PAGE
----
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As well as the glorious foot burning beaches we also had time to explore the small town of Laihana and marvel at the continents largest Bayan Tree. Not knowing much about this visually-alien tree, I was surprised to learn that it had aerial roots, meaning that the main branches it produces grow and spurt off new branches that search towards the ground. These branches, when reaching the floor, take root and grow themselves to large intermingled trunks. The final visual spectacle is, at first glance, tens of trees all intermingled, but after closer examination you see that it is actually just one giant, multiple trunked tree. The twisting, turning low hanging branches, all intermingled, coming off at strange angles had me entranced for quite some time as I tried to follow and discern some pattern in its wanderings.
Beyond the bird chattering Bayan Tree, Laihana’s main drag was a quaint, pleasing, small-shopped tourist town, where ice creams, Hawaiian t-shirts, board shorts, surfer gear and coastal art were in abundance. Apart from an attempt at a few historical junctures the town doesn’t have much sight-seeing fair though, and we were happy enough to not have to wander in search of a monument or historical notable building in the burning midday sun.
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One notable story of Laihana though did interest me, and gives a small preview to its history and evolution. Early in the 19th century the then mayor got converted to Catholicism from the British missionaries who were traipsing around the Pacific at the time, and banned alcohol and prostitution from this prolific whale hunting mecca (indeed whale hunting was the number one industry in Laihana until around 1860 when sugar cane took over, being replaced by Tourism recently in the 1970’s). Not happy at returning from months at sea and wanting a ‘good time’ tensions were high between the sailors and the government at the time, and when a captain allowed women on-board his ship one evening the mayor took the executive decision and arrested him. Not happy at this the sailors of his vessel decided to open fire upon the prison building. The captain was returned, and shortly after, when the mayor resigned, the worlds number one profession and alcohol were restored to their usual business.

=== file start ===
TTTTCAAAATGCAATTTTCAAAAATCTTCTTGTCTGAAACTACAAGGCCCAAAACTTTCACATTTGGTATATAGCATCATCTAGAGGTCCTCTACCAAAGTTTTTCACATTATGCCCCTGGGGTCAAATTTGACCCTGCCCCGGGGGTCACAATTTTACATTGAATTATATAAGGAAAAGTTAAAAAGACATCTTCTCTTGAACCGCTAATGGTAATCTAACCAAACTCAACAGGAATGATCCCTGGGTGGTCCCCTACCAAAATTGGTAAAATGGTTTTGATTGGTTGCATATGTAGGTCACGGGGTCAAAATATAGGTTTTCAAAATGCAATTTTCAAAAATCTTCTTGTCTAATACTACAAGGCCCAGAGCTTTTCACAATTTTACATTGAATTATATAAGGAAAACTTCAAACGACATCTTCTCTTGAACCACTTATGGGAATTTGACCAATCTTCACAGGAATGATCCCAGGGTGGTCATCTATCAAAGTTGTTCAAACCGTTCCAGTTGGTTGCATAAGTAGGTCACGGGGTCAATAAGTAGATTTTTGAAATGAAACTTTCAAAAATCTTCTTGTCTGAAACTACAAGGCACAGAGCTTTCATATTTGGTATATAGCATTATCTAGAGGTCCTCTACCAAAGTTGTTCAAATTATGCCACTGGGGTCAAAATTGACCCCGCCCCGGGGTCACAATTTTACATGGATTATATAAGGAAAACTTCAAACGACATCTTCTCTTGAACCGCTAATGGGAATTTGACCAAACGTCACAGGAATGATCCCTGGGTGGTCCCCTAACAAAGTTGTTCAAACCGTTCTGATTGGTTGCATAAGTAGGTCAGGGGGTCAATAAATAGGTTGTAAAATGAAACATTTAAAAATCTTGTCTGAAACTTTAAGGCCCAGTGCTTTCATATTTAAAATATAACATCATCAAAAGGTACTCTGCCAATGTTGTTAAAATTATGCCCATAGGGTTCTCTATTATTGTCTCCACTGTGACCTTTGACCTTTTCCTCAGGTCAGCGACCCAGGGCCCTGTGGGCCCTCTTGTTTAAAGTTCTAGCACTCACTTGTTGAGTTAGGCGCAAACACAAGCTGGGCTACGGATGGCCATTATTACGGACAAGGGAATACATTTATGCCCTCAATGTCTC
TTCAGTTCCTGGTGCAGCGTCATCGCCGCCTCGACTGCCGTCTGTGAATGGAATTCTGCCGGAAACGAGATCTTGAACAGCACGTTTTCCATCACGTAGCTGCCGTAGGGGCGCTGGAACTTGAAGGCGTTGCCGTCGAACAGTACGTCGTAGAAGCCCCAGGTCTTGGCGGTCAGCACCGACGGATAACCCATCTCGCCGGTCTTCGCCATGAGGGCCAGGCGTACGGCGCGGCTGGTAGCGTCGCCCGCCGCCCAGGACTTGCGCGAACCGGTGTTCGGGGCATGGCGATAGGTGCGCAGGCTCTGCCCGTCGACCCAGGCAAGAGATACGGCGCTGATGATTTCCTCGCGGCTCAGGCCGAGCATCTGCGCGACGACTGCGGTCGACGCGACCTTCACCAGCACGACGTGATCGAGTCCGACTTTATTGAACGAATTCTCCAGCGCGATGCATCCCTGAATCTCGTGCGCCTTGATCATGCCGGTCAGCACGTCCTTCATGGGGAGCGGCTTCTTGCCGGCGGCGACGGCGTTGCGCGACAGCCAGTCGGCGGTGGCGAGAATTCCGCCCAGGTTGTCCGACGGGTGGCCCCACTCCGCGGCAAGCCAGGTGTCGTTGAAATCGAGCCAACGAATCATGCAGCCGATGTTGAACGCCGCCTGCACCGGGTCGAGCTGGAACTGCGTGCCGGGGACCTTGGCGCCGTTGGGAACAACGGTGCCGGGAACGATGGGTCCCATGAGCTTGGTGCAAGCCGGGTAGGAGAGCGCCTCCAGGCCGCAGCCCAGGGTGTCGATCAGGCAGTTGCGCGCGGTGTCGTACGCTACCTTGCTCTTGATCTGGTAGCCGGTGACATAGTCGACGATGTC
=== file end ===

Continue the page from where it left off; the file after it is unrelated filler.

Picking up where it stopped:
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But history aside, our holiday ambled along nicely for our final few days. We topped up our tans, relaxed, caught up on sleep, sipped Mai Tais and Pina Coladas overlooking the Pacific Ocean and found ourselves subconsciously re-enacting ‘wish you were here’ style magazine photos. Unfortunately our time on the island had to come to an end, and so it was on the last night, as we cooked steaks at sunset at our condo, making our way through the final few beers (and congratulating myself at putting on my final pair of clean boxers on the final evening), that we viewed our last few turtles and said goodbye to this wonderful island.
Maui had proved to be a visual and sight seeing feast, one that we’ll both look back on with great memories. We enjoyed our split-personality break, the first being an energetic blend of sight seeing, driving, early mornings and backpacker energy, the second being the beach combing, Mai Tai sipping, wildlife spotting rest that I had originally envisioned when we first played with the idea of this getaway. I’d love to come back to Hawai’I and see what the other islands have to offer, if they’re anything akin to Maui, then they’re high up on my wish list.
The photos shown here are a small subset from our fantastic holiday. To view the full gallery visit out Maui set on Flickr here